"It becomes a reflection back about how I'm always trying to pay attention and thinking I'm going to miss something," Isaac says. "What the film's trying to do is maybe prove that if you settle into one point...you're not missing anything. But we intentionally did not put seating in there because I want people to turn around and look over their shoulder. But hopefully it becomes less of a frustration and more of a sense of calm, that whatever's happening in each moment is what it is."

Isaac has toyed for years with the idea of making one immersive video surrounding the viewer, in an update on the 19th-century 360-degree panoramas known as cycloramas. The sheer cost of doing that convinced her to try the seven-channel route she ended up using in Understory. "The software it takes to blend multiple images together, it's really exquisite, it's really expensive," Isaac says. "Leah Kolb, the curator here, several years ago, we looked at the projector, the software, it was like over $50,000. That's fine when you've got an exhibit that's going to be there for several years. When it's a three-month exhibition, no."

The physical structure itself, which looks like a squat black funnel from the outside, came before Isaac had fully conceived The Understory. The Discovery World Museum in Milwaukee used it for an interactive video exhibit about five years ago, then discarded it on Craigslist. The museum ended up giving it to Isaac for free, though she had to pay to rent two trucks to bring it home. (It breaks down into fourteen sections.) "My studio's in a church downtown, so the sanctuary was just, just big enough to house this thing," she says, adding later: "I was sort of avoiding this bad boy for a while."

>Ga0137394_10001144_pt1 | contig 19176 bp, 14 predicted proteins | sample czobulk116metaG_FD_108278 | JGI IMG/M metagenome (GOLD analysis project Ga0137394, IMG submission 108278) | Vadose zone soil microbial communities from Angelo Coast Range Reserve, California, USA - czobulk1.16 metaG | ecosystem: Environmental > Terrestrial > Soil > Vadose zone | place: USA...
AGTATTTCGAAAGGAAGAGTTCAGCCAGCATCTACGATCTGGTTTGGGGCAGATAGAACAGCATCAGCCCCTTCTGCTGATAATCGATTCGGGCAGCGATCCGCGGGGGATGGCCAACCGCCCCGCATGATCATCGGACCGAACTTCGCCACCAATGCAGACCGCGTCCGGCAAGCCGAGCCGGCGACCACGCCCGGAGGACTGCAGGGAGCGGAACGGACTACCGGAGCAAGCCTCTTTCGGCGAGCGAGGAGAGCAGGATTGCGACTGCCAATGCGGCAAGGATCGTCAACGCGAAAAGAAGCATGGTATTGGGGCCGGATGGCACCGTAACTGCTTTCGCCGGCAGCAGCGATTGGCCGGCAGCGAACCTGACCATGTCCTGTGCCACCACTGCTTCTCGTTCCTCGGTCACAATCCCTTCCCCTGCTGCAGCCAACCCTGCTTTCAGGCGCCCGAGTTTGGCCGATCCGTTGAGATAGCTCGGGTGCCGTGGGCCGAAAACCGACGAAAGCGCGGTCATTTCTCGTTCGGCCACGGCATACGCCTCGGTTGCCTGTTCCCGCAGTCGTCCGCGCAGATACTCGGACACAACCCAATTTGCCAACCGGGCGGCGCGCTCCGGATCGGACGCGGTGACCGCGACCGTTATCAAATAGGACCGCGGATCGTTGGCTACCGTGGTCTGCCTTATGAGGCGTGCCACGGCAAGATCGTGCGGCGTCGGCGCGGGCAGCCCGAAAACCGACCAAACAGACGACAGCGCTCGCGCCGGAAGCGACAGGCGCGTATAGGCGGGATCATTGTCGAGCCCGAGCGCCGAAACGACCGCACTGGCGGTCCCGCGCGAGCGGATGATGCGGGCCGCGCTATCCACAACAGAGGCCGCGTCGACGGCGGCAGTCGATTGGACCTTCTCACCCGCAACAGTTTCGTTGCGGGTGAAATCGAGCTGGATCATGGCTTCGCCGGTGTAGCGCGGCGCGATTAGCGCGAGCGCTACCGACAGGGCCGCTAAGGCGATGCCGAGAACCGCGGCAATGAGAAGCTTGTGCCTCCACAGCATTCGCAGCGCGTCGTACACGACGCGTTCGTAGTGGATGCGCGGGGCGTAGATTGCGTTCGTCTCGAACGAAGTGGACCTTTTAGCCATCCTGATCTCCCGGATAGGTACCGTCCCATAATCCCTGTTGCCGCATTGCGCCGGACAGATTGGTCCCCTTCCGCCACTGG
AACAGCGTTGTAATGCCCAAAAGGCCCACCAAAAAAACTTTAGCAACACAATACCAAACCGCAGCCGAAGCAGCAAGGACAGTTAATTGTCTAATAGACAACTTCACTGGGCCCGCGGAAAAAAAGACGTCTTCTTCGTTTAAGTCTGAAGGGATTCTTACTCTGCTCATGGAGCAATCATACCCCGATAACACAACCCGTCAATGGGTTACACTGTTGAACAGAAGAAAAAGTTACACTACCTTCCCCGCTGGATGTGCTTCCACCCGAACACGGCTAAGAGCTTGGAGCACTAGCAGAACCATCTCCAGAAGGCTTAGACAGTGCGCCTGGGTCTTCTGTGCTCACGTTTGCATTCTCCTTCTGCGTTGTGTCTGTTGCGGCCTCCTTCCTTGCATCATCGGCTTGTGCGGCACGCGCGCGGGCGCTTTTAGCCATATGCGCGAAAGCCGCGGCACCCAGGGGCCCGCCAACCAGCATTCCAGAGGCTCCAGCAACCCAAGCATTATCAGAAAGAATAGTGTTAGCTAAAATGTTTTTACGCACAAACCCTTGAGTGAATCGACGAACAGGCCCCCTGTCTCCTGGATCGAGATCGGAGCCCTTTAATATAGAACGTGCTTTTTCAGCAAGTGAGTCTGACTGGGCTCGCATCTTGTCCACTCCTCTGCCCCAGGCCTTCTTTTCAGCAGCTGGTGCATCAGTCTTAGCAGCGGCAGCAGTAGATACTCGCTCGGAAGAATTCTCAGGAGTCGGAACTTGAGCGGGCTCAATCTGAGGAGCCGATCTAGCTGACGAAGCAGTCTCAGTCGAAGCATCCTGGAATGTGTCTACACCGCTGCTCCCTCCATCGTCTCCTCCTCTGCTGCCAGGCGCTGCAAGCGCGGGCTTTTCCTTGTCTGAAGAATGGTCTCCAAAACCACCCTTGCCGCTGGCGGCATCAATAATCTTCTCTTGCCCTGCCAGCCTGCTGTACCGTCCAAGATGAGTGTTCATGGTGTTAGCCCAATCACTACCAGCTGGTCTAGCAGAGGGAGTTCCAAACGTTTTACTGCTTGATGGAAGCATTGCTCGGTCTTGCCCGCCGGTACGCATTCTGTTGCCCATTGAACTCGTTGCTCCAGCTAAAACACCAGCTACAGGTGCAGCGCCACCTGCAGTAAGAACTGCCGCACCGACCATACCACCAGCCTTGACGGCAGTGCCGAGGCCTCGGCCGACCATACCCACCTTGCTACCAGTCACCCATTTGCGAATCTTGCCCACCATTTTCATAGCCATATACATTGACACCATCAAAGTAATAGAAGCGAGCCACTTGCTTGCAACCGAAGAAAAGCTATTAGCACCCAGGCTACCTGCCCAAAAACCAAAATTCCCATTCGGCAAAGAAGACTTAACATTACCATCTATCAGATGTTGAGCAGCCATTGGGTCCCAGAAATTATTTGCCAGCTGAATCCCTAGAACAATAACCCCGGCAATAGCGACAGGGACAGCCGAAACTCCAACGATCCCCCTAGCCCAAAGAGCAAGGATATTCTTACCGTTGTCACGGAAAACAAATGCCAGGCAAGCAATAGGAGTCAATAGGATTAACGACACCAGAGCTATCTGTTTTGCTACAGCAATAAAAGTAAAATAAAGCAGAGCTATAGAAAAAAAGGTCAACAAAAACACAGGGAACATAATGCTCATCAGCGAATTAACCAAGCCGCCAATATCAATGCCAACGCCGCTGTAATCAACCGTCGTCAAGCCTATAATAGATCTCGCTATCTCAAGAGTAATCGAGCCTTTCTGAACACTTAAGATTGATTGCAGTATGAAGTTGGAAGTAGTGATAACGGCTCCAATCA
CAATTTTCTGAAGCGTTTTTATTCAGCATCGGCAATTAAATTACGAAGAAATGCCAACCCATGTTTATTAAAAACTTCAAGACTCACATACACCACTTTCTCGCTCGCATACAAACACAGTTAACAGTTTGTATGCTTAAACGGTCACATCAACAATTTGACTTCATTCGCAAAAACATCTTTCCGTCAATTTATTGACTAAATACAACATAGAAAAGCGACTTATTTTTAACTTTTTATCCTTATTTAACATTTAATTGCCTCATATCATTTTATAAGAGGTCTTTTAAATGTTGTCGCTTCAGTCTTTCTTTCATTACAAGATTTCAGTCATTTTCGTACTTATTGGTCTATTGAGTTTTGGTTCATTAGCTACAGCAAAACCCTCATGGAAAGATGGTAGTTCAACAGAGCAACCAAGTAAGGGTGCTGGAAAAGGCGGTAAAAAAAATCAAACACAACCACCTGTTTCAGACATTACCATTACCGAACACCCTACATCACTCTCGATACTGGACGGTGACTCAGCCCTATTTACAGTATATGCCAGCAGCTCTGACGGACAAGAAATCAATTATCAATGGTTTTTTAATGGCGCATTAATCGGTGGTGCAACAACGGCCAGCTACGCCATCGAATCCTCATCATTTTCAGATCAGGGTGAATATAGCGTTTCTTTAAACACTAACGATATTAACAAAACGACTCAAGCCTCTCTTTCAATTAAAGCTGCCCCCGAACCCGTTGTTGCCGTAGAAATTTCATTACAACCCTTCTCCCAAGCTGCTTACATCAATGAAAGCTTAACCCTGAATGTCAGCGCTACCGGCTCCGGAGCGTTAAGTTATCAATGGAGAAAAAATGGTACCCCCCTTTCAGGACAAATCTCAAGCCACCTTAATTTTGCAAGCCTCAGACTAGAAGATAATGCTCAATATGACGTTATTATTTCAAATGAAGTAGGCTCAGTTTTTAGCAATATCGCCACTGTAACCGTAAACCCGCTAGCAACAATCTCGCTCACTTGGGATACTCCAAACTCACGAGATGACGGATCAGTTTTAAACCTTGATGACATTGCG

The video footage, mostly unstaged and offering nothing resembling a straightforward narrative, makes one feel adrift in the natural world, albeit a natural world shaped by human artifice and a dreamlike thought process. Some images repeat throughout one run-through of the video, but Isaac has intentionally created a lack of cohesion here.

"I started with a really huge archive of my own images. Some go back several years and some were just shot within, you know, two months of wrapping up before turning to editing. I wouldn't call it a structuralist film in the historic [sense] of what structuralist filmmakers do, but there's a real structure to it," Isaac says. "At the end of the day I think it's [about] how do you get from millipedes to the ocean to the forest?"

In part because of the stress of making seven distinct video channels fit together and going through a large amount of footage, Isaac found herself freaking out a lot in the making of The Understory. To make it work, she had to develop the same kind of acceptance she hopes to engender in the viewer. And she'd like to keep exploring that by continuing to iterate on the piece after its current run at MMOCA ends.

"It's taught me a new way of looking and watching and working, and so I think I want to keep drilling down, and juggling seven image, but become calm about it," Isaac says.